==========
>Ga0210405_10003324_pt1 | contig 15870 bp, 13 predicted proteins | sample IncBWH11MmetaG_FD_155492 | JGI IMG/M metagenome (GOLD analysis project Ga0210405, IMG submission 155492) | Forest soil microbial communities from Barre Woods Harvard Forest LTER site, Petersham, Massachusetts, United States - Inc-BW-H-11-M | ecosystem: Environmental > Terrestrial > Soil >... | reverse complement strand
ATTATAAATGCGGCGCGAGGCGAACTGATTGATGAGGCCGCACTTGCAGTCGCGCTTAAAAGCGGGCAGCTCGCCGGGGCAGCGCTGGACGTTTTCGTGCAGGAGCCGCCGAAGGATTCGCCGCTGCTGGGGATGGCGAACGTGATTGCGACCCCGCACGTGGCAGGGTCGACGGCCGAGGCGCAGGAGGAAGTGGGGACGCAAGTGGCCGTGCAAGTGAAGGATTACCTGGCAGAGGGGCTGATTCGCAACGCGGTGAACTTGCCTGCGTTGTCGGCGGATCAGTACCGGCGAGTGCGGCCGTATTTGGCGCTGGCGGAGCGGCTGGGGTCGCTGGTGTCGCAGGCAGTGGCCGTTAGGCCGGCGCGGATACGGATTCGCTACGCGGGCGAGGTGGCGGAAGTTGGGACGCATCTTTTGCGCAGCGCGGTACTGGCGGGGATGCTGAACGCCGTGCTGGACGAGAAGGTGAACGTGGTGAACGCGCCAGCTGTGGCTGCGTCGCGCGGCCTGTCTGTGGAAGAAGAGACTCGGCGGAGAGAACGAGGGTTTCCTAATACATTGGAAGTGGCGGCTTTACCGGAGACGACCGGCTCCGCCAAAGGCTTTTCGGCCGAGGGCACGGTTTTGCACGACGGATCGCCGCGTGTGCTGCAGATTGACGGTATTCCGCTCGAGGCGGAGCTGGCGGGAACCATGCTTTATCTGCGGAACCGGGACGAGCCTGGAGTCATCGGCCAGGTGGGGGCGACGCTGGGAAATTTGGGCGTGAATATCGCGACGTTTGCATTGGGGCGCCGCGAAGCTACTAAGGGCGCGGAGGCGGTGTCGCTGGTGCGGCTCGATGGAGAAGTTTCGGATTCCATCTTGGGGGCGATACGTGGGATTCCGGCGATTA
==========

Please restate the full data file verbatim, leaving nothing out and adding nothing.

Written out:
>Ga0210405_10003324_pt1 | contig 15870 bp, 13 predicted proteins | sample IncBWH11MmetaG_FD_155492 | JGI IMG/M metagenome (GOLD analysis project Ga0210405, IMG submission 155492) | Forest soil microbial communities from Barre Woods Harvard Forest LTER site, Petersham, Massachusetts, United States - Inc-BW-H-11-M | ecosystem: Environmental > Terrestrial > Soil >... | reverse complement strand
ATTATAAATGCGGCGCGAGGCGAACTGATTGATGAGGCCGCACTTGCAGTCGCGCTTAAAAGCGGGCAGCTCGCCGGGGCAGCGCTGGACGTTTTCGTGCAGGAGCCGCCGAAGGATTCGCCGCTGCTGGGGATGGCGAACGTGATTGCGACCCCGCACGTGGCAGGGTCGACGGCCGAGGCGCAGGAGGAAGTGGGGACGCAAGTGGCCGTGCAAGTGAAGGATTACCTGGCAGAGGGGCTGATTCGCAACGCGGTGAACTTGCCTGCGTTGTCGGCGGATCAGTACCGGCGAGTGCGGCCGTATTTGGCGCTGGCGGAGCGGCTGGGGTCGCTGGTGTCGCAGGCAGTGGCCGTTAGGCCGGCGCGGATACGGATTCGCTACGCGGGCGAGGTGGCGGAAGTTGGGACGCATCTTTTGCGCAGCGCGGTACTGGCGGGGATGCTGAACGCCGTGCTGGACGAGAAGGTGAACGTGGTGAACGCGCCAGCTGTGGCTGCGTCGCGCGGCCTGTCTGTGGAAGAAGAGACTCGGCGGAGAGAACGAGGGTTTCCTAATACATTGGAAGTGGCGGCTTTACCGGAGACGACCGGCTCCGCCAAAGGCTTTTCGGCCGAGGGCACGGTTTTGCACGACGGATCGCCGCGTGTGCTGCAGATTGACGGTATTCCGCTCGAGGCGGAGCTGGCGGGAACCATGCTTTATCTGCGGAACCGGGACGAGCCTGGAGTCATCGGCCAGGTGGGGGCGACGCTGGGAAATTTGGGCGTGAATATCGCGACGTTTGCATTGGGGCGCCGCGAAGCTACTAAGGGCGCGGAGGCGGTGTCGCTGGTGCGGCTCGATGGAGAAGTTTCGGATTCCATCTTGGGGGCGATACGTGGGATTCCGGCGATTA